Reviews

Tombs, Under Sullen Skies (Season of Mist, 2020)

After not feeling like I had the words or energy for any more reviews, the right record found me.

As I write this, I realize I've listened to Tombs for around 11 years now. I remember hearing about them not long after the release of Winter Hours and then diving headfirst into Black Box Recordings (a label/distro that Mike Hill of Tombs had previously).

All this is to say that in a year like 2020, new music from a familiar band was welcome encouragement to get back to writing. 

While I've kept up with Tombs, I have to be honest in that I haven't heard their EP from this year called Monarchy of Shadows yet.

Despite my falling behind in this case, I was immediately curious to hear how the new lineup of Tombs would present a full-length record. My curiosity was not only rewarded but I think their latest album, Under Sullen Skies, has some of my favorite songs I've heard from Tombs since their 2014 record, Savage Gold.

Starting with "Bone Furnace," Tombs waste no time and bring you into an intense example of thought out compositions. Mike Hill's vocals sound as strong as ever, and the great drumming of Justin Spaeth locks down the dynamic rhythms. There are an evident fire and ferocity in Tombs that takes hold of the listener until the very end. 

On the third track, "Barren", I was taken aback in hearing some influences I wouldn't necessarily expect from Tombs. There are musical qualities I'd expect more from a band either in the melodic death metal or even "classic" metal genre(think Judas Priest and '80s Ozzy).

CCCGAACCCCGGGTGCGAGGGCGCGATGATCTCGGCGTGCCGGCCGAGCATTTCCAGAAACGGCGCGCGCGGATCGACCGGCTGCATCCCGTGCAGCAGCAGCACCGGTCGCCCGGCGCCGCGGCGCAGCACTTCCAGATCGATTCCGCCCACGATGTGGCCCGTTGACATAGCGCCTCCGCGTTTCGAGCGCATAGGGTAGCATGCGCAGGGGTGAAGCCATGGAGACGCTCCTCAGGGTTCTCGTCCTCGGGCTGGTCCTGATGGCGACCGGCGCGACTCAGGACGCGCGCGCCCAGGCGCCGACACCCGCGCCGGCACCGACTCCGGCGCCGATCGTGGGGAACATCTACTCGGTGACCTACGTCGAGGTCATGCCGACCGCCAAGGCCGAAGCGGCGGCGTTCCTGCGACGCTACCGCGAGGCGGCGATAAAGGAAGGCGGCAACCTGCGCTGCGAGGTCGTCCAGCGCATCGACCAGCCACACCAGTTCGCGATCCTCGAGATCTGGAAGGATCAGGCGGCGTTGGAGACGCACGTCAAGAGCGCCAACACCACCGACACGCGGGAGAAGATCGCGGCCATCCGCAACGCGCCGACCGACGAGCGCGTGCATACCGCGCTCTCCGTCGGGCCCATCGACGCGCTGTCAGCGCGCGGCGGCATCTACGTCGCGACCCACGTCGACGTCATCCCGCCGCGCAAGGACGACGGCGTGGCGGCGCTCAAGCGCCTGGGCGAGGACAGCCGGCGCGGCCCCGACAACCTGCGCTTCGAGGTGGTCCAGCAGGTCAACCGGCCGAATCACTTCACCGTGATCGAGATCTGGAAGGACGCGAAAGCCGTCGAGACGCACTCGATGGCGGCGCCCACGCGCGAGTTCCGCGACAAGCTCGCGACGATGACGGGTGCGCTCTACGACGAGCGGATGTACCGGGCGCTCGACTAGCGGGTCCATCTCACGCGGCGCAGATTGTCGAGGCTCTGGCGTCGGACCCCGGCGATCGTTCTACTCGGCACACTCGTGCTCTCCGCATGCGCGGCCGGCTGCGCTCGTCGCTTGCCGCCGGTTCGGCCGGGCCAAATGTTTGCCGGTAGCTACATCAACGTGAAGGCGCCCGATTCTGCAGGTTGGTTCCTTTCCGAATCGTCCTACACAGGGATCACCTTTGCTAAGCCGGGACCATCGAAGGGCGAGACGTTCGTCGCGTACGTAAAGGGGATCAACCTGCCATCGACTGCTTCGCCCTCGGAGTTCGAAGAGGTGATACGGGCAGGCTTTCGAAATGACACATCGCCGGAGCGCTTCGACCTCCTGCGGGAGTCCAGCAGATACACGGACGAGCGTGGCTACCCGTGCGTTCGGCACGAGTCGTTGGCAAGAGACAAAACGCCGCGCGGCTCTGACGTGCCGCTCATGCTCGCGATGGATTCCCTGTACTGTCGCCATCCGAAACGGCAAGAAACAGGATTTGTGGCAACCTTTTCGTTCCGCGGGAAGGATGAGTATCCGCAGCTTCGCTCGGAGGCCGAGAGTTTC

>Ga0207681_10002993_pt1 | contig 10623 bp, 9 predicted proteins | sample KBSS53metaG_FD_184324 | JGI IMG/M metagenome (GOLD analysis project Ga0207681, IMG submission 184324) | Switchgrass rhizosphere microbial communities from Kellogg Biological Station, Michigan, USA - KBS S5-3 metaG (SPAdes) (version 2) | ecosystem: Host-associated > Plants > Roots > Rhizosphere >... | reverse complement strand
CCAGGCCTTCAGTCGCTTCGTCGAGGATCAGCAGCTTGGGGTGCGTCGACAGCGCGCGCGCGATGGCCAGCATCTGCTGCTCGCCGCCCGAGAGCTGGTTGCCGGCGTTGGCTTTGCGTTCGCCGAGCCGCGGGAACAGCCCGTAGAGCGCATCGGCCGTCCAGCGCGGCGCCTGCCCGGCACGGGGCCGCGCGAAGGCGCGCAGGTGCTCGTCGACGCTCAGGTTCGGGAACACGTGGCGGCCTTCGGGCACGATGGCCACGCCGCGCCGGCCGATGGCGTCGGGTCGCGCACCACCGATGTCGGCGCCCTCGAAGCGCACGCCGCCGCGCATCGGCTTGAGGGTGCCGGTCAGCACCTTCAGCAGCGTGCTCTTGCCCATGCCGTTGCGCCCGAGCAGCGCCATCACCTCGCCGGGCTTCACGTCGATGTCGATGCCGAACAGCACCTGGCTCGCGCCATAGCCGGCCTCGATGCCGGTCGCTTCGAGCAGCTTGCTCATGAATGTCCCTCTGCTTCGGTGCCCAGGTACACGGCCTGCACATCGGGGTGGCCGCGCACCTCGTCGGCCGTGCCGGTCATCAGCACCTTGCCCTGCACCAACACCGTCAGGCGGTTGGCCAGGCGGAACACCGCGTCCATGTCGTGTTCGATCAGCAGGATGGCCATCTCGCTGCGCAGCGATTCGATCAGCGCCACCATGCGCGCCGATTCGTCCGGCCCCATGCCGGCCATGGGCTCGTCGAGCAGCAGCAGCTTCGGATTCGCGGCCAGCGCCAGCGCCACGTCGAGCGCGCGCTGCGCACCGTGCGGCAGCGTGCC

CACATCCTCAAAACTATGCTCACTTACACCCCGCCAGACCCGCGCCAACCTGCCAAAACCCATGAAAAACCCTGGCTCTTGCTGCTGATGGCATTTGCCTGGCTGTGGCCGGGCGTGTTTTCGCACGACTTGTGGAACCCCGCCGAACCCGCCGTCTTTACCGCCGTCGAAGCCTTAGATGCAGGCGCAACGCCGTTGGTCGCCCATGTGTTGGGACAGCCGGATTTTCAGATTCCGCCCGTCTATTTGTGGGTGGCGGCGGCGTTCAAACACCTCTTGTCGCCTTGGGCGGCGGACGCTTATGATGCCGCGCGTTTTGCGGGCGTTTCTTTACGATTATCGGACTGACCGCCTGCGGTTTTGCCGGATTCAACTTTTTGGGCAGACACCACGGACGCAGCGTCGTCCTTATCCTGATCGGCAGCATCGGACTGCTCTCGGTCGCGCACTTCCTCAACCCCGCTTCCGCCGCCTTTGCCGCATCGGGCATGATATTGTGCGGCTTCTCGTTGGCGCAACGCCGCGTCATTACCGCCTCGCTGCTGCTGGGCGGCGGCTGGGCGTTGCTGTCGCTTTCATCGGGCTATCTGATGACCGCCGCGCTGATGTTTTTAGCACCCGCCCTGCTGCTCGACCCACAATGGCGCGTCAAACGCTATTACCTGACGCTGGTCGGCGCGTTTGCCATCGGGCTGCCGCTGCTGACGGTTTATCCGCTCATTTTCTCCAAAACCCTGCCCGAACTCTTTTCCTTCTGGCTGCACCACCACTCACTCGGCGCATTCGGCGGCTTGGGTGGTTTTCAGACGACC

Particularly about the guitar playing, but it fits perfectly within the Tombs sound. The solo on the song is contributed by Ray Suhy of Six Feet Under and it sends the song soaring with a demand to be heard live. There is plenty of headphone candy throughout the record, but I'd be lying if this doesn't make me anxious to hear it live as well. 

I can't review the record and not talk about "The Hunger." With guest vocals by Dwid Hellion of Integrity, this pummeling song makes you even more frightened than you might be ready for.

The overall atmosphere of this record is not likely to be comfortable for anyone and that's actually part of why it's a favorite of mine for the year. In a year where creature comforts have been given precedence and values of all varieties have been analyzed, I'll gladly take a record that makes me hone in and grips me in a way that is hard to escape.

Finally, I want to highlight the one instrumental track "We Move Like Phantoms" and the second to last track "Sombre Ruin." 

On "We Move Like Phantoms" we're given another great showing of musicianship by the whole band, but it's not just a transition song into the second half of the record. It has enough groove and overall power to stand on its own and would be well-placed in a live set.

Tombs @ the Troubadour, Los Angeles, CA, 2010. (Photo: Benedetto Manzella)

"Sombre Ruin" is the song that reminds me of a sleepless night or waking from a nightmare. Panting heavily, you feel as though a dark presence is in your room, but you're unable to move. The bass playing by Drew Murphy is a special highlight in this song, to me, as I feel it's one of the most bass-heavy songs on the record if not the heaviest. 

Recorded and Mixed at Fright Box Studios in Clifton, New Jersey by Bobby Torres, Under Sullen Skies showcases a powerful Tombs lineup and a record with no filler.

Photo: Jeffrey Beaulieu (The Blvck Lung)

Heavy music, in my opinion, should be dynamic and possess clear intent with enough room for artistic expression. Tombs have impressively delivered on that. 

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